Since Saturday, the days have simmered and nights just haven’t cooled off much. Quietly, a heat wave of historic significance has blossomed in Washington.

The temperature hasn’t been below 80 degrees since 6 a.m. Saturday (when it was 79). D.C. has posted 124 straight hours of temperatures 80 degrees or higher, encompassing more than five consecutive days (7 a.m. Saturday to 11 a.m. Thursday).

This period at or above 80 degrees is the third longest in weather records dating to 1872. The longest period on record, which occurred July 15-21, 2013, spanned 138 hours. The second longest such period, 128 hours, occurred July 20 to 25 in 2011.

The current period will pass the 2011 period Thursday afternoon and move into second place.

For this year’s period to top 2013 and attain the No. 1 position, it must remain at least 80 degrees through 2 a.m. Friday (or until 1 a.m. to tie it). Because the region is expecting widespread thunderstorms late Thursday afternoon and evening, this may prove difficult. Such storms can cool the air, so there’s a realistic chance temperatures drop back into the upper 70s. It’s going to be close.

Capital Weather Gang’s Ian Livingston points out that if you evaluate the longest periods during which the temperature has remained 79 degrees or higher (instead of 80 degrees), 2016 has accumulated 148 hours (through 11 a.m.), which is the most on record (above 2013’s 140 hours).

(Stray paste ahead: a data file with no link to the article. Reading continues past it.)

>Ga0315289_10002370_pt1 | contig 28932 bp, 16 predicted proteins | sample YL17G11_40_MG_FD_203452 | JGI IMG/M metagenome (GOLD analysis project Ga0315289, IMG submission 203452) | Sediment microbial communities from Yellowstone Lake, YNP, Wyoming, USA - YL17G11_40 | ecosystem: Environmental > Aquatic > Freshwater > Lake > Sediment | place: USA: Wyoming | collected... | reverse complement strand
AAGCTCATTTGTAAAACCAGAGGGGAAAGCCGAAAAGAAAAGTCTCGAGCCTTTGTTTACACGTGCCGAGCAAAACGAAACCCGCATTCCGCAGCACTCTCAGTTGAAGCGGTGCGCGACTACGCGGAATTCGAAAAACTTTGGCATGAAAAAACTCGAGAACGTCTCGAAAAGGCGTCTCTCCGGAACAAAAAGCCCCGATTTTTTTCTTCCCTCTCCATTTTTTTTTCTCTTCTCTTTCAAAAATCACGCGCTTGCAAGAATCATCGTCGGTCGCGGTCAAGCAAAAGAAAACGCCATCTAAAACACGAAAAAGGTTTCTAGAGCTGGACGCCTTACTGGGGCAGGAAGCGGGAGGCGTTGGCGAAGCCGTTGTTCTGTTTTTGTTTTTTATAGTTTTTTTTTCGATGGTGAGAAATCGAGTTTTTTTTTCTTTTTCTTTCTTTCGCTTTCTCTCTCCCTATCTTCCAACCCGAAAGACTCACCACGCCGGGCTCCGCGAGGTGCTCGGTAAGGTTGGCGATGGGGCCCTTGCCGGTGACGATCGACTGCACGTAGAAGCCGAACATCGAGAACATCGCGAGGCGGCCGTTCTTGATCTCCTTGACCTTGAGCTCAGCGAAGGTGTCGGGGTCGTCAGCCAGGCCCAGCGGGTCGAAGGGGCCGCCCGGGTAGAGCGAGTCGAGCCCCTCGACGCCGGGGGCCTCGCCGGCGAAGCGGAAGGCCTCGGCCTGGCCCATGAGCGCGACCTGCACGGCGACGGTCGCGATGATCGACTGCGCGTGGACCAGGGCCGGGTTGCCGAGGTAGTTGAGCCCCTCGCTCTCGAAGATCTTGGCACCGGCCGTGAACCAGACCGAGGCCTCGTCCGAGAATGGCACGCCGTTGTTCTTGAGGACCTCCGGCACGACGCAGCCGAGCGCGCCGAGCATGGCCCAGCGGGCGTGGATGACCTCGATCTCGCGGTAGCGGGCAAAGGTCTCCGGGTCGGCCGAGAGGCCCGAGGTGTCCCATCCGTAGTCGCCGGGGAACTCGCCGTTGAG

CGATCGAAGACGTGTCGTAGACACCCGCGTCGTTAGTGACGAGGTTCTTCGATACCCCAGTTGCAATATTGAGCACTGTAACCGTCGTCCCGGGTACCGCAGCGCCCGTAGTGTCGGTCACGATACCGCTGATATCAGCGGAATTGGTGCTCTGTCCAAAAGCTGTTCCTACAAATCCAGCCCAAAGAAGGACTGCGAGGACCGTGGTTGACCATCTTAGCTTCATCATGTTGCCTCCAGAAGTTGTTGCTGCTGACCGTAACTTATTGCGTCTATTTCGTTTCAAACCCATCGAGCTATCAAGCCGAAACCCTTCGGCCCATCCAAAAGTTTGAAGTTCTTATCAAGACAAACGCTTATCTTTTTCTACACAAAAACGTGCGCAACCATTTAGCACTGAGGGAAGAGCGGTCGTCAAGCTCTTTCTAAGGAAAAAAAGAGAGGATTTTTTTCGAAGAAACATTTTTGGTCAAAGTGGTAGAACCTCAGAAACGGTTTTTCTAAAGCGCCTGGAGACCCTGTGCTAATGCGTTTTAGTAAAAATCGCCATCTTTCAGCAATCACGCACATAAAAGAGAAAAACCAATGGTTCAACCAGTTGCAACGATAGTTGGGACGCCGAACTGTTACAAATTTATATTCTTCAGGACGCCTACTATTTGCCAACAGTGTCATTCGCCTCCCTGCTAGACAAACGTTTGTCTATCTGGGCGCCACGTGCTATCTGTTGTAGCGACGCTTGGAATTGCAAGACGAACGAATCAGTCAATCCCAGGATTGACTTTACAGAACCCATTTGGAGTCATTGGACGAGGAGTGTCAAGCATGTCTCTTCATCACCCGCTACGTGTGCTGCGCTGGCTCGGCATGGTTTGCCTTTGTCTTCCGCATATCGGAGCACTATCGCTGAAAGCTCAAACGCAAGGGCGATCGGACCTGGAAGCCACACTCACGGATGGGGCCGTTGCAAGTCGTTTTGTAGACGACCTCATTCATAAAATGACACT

During this five-day-plus stretch of steamy weather, D.C. has set or tied records for warmest low temperature three times:

  • Monday’s low of 81 degrees broke the old record warmest reading of 79 from 1965.
  • Tuesday’s low of 80 degrees broke the old record warmest reading of 79 from 1987.
  • Wednesday’s low of 81 degrees tied the record warmest reading from 1930.

Today’s low of 81 degrees (so far) would break the record warmest reading of 80 from 1949 if the temperature does not fall to 80 or below before midnight.

Occurrences of low temperatures of 80 degrees or higher have increased dramatically in recent decades. There were only 26 such instances from 1872 to 1999, but there have been 30 since (from 2000 to 2016), in one-fifth of the amount of time.

In addition to the warm overnight temperature over the past several days, the string of scorching daytime highs in D.C. is also historically notable.

Highs over the past six days have all reached at least 95 degrees and at least 97 in the past five days: 95 (Friday), 98 (Saturday), 97 (Sunday), 100 (Monday), 98 (Tuesday) and 97 (Wednesday).

The six straight days of at least 95 degrees ties for the 10th longest streak on record, while the five straight days of at least 97 degrees ties for the fourth longest such streak.

The longest streak of 95 or hotter days is 11 in 2012, while the longest stretch of at least 97 degrees is seven days in 1953.

It’s not out of the question for D.C. to tack on a seventh straight 95-degree day today — which would put this year’s streak in a tie for fifth longest. It probably won’t hit 97 degrees.

By Friday, highs are forecast to be in the 80s to near 90, well below these thresholds of more extreme heat.

Ian Livingston contributed to this post.